• Offer incentives to students who submit entries by the deadline. Make sure they have their entry forms completely filled out. Incentives will vary depending on your budget and the age of the students. You might try stickers, pencils, or glow bracelets. Talk to teachers about offering extra credit.
  • Offer a prize to the teacher who gets the most entries from her or his students. One school Reflections Chair arranged with the principal to give the winning teacher a one-time 15-minute break during the school day, with the principal watching the class during that time! Or you might try a small gift card to a bookstore or coffee shop.
  • Host a Reflections Night! Mount Vernon pioneered this idea and continues to hold this popular, crazy-fun event each year. (It’s this Friday.) Students and their families are invited to eat pizza (free from the PTA) and make art. Each arts category has a station set up somewhere in the school, staffed by teachers and parent volunteers who offer art supplies, electronic equipment, and support. This event requires many volunteers, but it’s a key element in making MVCS’s Reflections program the biggest in the city. Several ACPS schools have adapted the idea to a smaller event, one that supports only one (or a few) of the six arts categories and requires fewer volunteers.
  • Start an After-School Reflections Club or one-time activity session. Talk to your PTA President about inviting students to stay after school — once, a few times, or on a regular basis — to work on Reflections entries. You can focus on one arts category (for example, a Photography Club that provides guidance, photographic tips, a printer and other equipment, and maybe even a group walking trip to a nearby neighborhood or park to find scenes to photograph).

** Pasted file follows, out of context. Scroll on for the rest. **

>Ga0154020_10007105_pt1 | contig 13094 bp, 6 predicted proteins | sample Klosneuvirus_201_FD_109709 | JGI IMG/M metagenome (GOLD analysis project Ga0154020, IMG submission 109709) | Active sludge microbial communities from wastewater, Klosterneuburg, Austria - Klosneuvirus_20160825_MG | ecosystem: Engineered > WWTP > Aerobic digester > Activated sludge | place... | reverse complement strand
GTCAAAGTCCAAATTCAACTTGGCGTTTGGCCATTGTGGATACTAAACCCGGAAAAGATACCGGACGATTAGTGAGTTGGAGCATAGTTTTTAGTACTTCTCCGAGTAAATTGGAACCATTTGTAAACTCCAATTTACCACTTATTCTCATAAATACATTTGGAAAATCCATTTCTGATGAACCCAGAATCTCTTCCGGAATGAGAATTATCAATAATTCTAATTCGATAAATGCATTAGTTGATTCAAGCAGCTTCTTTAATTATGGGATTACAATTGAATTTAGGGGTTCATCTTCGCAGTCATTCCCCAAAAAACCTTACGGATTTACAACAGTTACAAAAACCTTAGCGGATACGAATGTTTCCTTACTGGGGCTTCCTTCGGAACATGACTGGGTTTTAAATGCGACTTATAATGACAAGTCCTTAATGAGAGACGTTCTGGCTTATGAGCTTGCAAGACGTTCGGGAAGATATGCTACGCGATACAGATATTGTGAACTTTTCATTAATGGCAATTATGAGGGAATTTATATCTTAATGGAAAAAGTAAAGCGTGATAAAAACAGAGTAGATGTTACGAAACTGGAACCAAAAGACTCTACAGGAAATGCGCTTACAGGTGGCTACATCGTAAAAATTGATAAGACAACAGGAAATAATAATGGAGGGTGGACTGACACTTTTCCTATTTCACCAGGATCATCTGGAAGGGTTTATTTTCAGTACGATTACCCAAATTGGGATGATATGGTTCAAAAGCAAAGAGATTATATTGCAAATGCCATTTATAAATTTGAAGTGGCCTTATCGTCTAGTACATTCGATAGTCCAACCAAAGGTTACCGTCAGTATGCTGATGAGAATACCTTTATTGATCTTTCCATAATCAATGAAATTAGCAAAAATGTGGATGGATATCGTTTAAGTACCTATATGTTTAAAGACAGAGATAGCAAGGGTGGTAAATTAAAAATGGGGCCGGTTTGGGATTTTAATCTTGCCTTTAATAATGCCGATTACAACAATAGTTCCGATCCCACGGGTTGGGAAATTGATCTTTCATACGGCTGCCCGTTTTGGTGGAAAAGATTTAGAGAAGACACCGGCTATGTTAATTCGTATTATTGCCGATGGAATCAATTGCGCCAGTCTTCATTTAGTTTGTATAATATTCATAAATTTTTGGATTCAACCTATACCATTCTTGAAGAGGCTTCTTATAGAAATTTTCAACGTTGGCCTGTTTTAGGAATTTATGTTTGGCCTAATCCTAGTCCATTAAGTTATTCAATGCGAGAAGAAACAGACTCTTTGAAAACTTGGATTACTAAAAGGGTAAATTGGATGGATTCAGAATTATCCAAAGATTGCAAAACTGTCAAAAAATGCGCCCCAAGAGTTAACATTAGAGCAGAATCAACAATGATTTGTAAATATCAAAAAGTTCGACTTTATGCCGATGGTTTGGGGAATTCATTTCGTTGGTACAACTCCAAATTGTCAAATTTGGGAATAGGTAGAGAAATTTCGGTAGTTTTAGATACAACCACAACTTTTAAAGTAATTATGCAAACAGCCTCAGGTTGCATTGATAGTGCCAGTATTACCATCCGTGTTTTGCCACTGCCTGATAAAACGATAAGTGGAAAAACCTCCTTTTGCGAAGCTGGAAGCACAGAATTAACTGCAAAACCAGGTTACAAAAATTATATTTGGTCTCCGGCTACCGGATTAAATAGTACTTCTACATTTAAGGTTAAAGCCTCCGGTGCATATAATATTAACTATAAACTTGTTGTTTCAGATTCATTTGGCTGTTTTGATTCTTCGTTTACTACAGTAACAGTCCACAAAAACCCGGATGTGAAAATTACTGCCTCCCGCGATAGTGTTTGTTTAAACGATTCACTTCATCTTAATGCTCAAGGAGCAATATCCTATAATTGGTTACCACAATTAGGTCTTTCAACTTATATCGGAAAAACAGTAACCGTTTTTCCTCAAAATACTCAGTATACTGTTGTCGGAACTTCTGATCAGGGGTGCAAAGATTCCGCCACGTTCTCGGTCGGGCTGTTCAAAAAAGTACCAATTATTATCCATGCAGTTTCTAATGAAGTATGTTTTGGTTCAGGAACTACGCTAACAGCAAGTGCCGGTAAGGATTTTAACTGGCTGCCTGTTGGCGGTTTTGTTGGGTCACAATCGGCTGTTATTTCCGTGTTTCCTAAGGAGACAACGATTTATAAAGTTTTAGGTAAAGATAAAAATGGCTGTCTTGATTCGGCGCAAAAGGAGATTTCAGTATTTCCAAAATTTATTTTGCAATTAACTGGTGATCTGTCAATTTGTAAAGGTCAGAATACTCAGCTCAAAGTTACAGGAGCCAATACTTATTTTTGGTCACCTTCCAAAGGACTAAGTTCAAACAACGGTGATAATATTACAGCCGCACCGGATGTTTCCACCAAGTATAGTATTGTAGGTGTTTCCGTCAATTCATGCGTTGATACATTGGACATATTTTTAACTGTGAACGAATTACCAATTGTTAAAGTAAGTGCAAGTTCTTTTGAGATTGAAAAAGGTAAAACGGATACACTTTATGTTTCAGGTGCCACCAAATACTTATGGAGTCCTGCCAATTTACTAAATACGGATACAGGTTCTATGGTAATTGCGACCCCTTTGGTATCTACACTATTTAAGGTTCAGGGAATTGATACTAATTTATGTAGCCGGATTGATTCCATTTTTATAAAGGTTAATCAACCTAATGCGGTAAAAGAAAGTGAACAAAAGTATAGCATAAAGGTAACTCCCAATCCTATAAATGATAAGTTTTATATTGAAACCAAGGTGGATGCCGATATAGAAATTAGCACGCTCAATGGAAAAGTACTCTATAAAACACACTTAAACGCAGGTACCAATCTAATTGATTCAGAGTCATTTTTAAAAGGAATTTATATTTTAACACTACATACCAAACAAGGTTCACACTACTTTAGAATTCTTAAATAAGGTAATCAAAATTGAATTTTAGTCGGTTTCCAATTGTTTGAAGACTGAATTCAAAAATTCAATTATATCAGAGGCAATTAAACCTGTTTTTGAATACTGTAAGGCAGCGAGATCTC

• If your PTA provides child care during meetings or other PTA activities, arrange to have Reflections volunteers in the child-care room with art supplies and entry forms, to lead a creative session.
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Flying, by Emily M. (Mount Vernon Comm School)

If students will be creating entries at some kind of event, be ready to collect the entries and completed entry forms at the end. If they take home their artwork — planning to fill out the form and submit it later — they are likely to forget. And keep in mind that the quality of the art you receive at large events like a Reflections Art Night is likely to be lower, on average, than the quality of art students create alone at home. That’s OK. The point is to experiment and have fun. And students who have a blast creating art at a large event often go home and create more entries, under conditions better suited to concentrating. It’s also important to remember that Interpretation of the Theme is worth twice as many points as Technique, so artwork that may be a little sloppy because of chaotic surroundings can still do well in the judging!

On the other hand, not every Reflections chair wants to increase the number of entries. If you’re a one-person committee and you’re running Reflections for the first time, you might feel overwhelmed and prefer to have a small contest this year, to give yourself a chance to figure out the job. If that’s the case, just don’t promote the contest heavily. Put out a few newsletter blurbs, post rules near a collection box, and have a reminder read aloud in the morning or afternoon announcements. Don’t try to hold a Reflections evening or to get teachers involved. If you promote less, you’ll probably receive fewer entries, and your contest will be more manageable. But we hope that next year, after you have a better idea of how all of this works, you’ll be ready to expand your contest to encourage more students to enter.

Have you tried anything different for increasing the number of entries received by your school? Please tell us about it in the Comments section.